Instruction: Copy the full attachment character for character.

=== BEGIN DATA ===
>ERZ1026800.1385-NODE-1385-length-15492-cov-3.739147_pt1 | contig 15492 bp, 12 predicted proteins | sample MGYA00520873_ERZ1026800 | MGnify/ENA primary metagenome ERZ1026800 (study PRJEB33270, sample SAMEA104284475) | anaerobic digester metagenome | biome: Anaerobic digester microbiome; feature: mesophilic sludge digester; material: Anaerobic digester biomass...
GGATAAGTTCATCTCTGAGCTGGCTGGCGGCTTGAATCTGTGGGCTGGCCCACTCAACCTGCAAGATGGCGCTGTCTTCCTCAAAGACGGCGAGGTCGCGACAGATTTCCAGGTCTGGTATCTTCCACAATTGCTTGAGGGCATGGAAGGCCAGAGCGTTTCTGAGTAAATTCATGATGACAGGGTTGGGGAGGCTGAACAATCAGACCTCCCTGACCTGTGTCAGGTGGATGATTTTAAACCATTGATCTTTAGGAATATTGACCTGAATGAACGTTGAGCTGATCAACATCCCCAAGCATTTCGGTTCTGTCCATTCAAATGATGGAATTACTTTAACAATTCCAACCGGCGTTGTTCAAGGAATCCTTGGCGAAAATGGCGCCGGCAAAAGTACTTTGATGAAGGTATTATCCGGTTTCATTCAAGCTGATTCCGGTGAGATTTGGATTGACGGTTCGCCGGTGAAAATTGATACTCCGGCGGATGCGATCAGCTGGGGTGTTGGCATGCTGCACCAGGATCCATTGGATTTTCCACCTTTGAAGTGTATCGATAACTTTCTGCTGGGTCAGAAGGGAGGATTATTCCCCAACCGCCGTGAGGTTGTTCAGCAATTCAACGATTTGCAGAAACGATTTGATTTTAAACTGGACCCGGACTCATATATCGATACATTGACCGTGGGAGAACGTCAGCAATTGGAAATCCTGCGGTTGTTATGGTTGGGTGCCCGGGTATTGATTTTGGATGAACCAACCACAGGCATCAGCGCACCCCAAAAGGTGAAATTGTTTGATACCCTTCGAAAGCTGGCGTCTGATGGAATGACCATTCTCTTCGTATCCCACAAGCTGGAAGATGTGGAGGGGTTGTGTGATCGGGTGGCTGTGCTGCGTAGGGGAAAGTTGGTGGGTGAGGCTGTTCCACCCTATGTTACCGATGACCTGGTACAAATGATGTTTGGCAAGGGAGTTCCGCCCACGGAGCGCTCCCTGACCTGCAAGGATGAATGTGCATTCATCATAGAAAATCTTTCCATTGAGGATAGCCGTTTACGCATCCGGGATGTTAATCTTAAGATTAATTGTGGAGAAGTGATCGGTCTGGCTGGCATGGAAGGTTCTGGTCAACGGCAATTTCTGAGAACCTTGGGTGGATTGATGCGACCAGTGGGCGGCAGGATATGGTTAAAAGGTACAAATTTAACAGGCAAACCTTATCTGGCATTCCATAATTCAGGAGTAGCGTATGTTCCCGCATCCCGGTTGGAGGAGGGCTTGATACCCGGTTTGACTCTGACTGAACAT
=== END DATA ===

>ERZ1026800.1385-NODE-1385-length-15492-cov-3.739147_pt1 | contig 15492 bp, 12 predicted proteins | sample MGYA00520873_ERZ1026800 | MGnify/ENA primary metagenome ERZ1026800 (study PRJEB33270, sample SAMEA104284475) | anaerobic digester metagenome | biome: Anaerobic digester microbiome; feature: mesophilic sludge digester; material: Anaerobic digester biomass...
GGATAAGTTCATCTCTGAGCTGGCTGGCGGCTTGAATCTGTGGGCTGGCCCACTCAACCTGCAAGATGGCGCTGTCTTCCTCAAAGACGGCGAGGTCGCGACAGATTTCCAGGTCTGGTATCTTCCACAATTGCTTGAGGGCATGGAAGGCCAGAGCGTTTCTGAGTAAATTCATGATGACAGGGTTGGGGAGGCTGAACAATCAGACCTCCCTGACCTGTGTCAGGTGGATGATTTTAAACCATTGATCTTTAGGAATATTGACCTGAATGAACGTTGAGCTGATCAACATCCCCAAGCATTTCGGTTCTGTCCATTCAAATGATGGAATTACTTTAACAATTCCAACCGGCGTTGTTCAAGGAATCCTTGGCGAAAATGGCGCCGGCAAAAGTACTTTGATGAAGGTATTATCCGGTTTCATTCAAGCTGATTCCGGTGAGATTTGGATTGACGGTTCGCCGGTGAAAATTGATACTCCGGCGGATGCGATCAGCTGGGGTGTTGGCATGCTGCACCAGGATCCATTGGATTTTCCACCTTTGAAGTGTATCGATAACTTTCTGCTGGGTCAGAAGGGAGGATTATTCCCCAACCGCCGTGAGGTTGTTCAGCAATTCAACGATTTGCAGAAACGATTTGATTTTAAACTGGACCCGGACTCATATATCGATACATTGACCGTGGGAGAACGTCAGCAATTGGAAATCCTGCGGTTGTTATGGTTGGGTGCCCGGGTATTGATTTTGGATGAACCAACCACAGGCATCAGCGCACCCCAAAAGGTGAAATTGTTTGATACCCTTCGAAAGCTGGCGTCTGATGGAATGACCATTCTCTTCGTATCCCACAAGCTGGAAGATGTGGAGGGGTTGTGTGATCGGGTGGCTGTGCTGCGTAGGGGAAAGTTGGTGGGTGAGGCTGTTCCACCCTATGTTACCGATGACCTGGTACAAATGATGTTTGGCAAGGGAGTTCCGCCCACGGAGCGCTCCCTGACCTGCAAGGATGAATGTGCATTCATCATAGAAAATCTTTCCATTGAGGATAGCCGTTTACGCATCCGGGATGTTAATCTTAAGATTAATTGTGGAGAAGTGATCGGTCTGGCTGGCATGGAAGGTTCTGGTCAACGGCAATTTCTGAGAACCTTGGGTGGATTGATGCGACCAGTGGGCGGCAGGATATGGTTAAAAGGTACAAATTTAACAGGCAAACCTTATCTGGCATTCCATAATTCAGGAGTAGCGTATGTTCCCGCATCCCGGTTGGAGGAGGGCTTGATACCCGGTTTGACTCTGACTGAACAT